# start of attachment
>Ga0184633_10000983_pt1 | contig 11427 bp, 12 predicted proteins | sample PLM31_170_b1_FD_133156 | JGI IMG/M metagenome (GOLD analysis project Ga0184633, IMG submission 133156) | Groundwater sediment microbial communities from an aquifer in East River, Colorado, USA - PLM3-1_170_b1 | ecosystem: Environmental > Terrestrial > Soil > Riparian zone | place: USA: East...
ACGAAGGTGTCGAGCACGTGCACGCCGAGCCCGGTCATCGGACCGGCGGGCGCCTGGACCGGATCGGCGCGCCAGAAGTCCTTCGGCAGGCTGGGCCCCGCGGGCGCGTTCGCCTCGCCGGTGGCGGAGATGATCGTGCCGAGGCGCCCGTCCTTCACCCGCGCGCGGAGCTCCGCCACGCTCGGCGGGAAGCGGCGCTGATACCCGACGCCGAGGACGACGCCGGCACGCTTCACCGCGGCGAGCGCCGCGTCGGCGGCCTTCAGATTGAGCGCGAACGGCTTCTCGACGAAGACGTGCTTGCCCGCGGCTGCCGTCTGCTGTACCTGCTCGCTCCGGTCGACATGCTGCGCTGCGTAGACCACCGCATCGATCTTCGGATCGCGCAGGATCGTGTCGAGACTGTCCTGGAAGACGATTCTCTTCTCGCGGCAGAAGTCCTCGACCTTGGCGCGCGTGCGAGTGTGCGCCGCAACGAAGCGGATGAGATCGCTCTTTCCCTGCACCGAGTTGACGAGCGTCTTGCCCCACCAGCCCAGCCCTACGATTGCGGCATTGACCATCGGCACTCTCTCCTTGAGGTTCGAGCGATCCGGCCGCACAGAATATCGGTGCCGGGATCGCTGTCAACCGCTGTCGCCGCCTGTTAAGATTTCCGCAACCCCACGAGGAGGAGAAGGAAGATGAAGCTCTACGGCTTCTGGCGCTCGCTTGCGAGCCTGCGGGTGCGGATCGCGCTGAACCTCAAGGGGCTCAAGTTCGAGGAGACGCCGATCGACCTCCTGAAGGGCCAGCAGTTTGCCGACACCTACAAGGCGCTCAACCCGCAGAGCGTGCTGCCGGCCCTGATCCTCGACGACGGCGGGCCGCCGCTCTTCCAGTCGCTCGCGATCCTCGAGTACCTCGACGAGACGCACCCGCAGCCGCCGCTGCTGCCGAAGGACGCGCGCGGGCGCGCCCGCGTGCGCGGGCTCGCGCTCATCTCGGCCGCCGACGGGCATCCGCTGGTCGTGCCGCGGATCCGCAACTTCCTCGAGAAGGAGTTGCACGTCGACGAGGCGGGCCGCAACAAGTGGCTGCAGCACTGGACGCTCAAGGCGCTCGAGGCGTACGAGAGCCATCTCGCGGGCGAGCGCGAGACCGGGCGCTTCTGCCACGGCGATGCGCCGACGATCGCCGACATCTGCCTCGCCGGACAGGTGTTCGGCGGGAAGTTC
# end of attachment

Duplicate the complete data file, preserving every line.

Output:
>Ga0184633_10000983_pt1 | contig 11427 bp, 12 predicted proteins | sample PLM31_170_b1_FD_133156 | JGI IMG/M metagenome (GOLD analysis project Ga0184633, IMG submission 133156) | Groundwater sediment microbial communities from an aquifer in East River, Colorado, USA - PLM3-1_170_b1 | ecosystem: Environmental > Terrestrial > Soil > Riparian zone | place: USA: East...
ACGAAGGTGTCGAGCACGTGCACGCCGAGCCCGGTCATCGGACCGGCGGGCGCCTGGACCGGATCGGCGCGCCAGAAGTCCTTCGGCAGGCTGGGCCCCGCGGGCGCGTTCGCCTCGCCGGTGGCGGAGATGATCGTGCCGAGGCGCCCGTCCTTCACCCGCGCGCGGAGCTCCGCCACGCTCGGCGGGAAGCGGCGCTGATACCCGACGCCGAGGACGACGCCGGCACGCTTCACCGCGGCGAGCGCCGCGTCGGCGGCCTTCAGATTGAGCGCGAACGGCTTCTCGACGAAGACGTGCTTGCCCGCGGCTGCCGTCTGCTGTACCTGCTCGCTCCGGTCGACATGCTGCGCTGCGTAGACCACCGCATCGATCTTCGGATCGCGCAGGATCGTGTCGAGACTGTCCTGGAAGACGATTCTCTTCTCGCGGCAGAAGTCCTCGACCTTGGCGCGCGTGCGAGTGTGCGCCGCAACGAAGCGGATGAGATCGCTCTTTCCCTGCACCGAGTTGACGAGCGTCTTGCCCCACCAGCCCAGCCCTACGATTGCGGCATTGACCATCGGCACTCTCTCCTTGAGGTTCGAGCGATCCGGCCGCACAGAATATCGGTGCCGGGATCGCTGTCAACCGCTGTCGCCGCCTGTTAAGATTTCCGCAACCCCACGAGGAGGAGAAGGAAGATGAAGCTCTACGGCTTCTGGCGCTCGCTTGCGAGCCTGCGGGTGCGGATCGCGCTGAACCTCAAGGGGCTCAAGTTCGAGGAGACGCCGATCGACCTCCTGAAGGGCCAGCAGTTTGCCGACACCTACAAGGCGCTCAACCCGCAGAGCGTGCTGCCGGCCCTGATCCTCGACGACGGCGGGCCGCCGCTCTTCCAGTCGCTCGCGATCCTCGAGTACCTCGACGAGACGCACCCGCAGCCGCCGCTGCTGCCGAAGGACGCGCGCGGGCGCGCCCGCGTGCGCGGGCTCGCGCTCATCTCGGCCGCCGACGGGCATCCGCTGGTCGTGCCGCGGATCCGCAACTTCCTCGAGAAGGAGTTGCACGTCGACGAGGCGGGCCGCAACAAGTGGCTGCAGCACTGGACGCTCAAGGCGCTCGAGGCGTACGAGAGCCATCTCGCGGGCGAGCGCGAGACCGGGCGCTTCTGCCACGGCGATGCGCCGACGATCGCCGACATCTGCCTCGCCGGACAGGTGTTCGGCGGGAAGTTC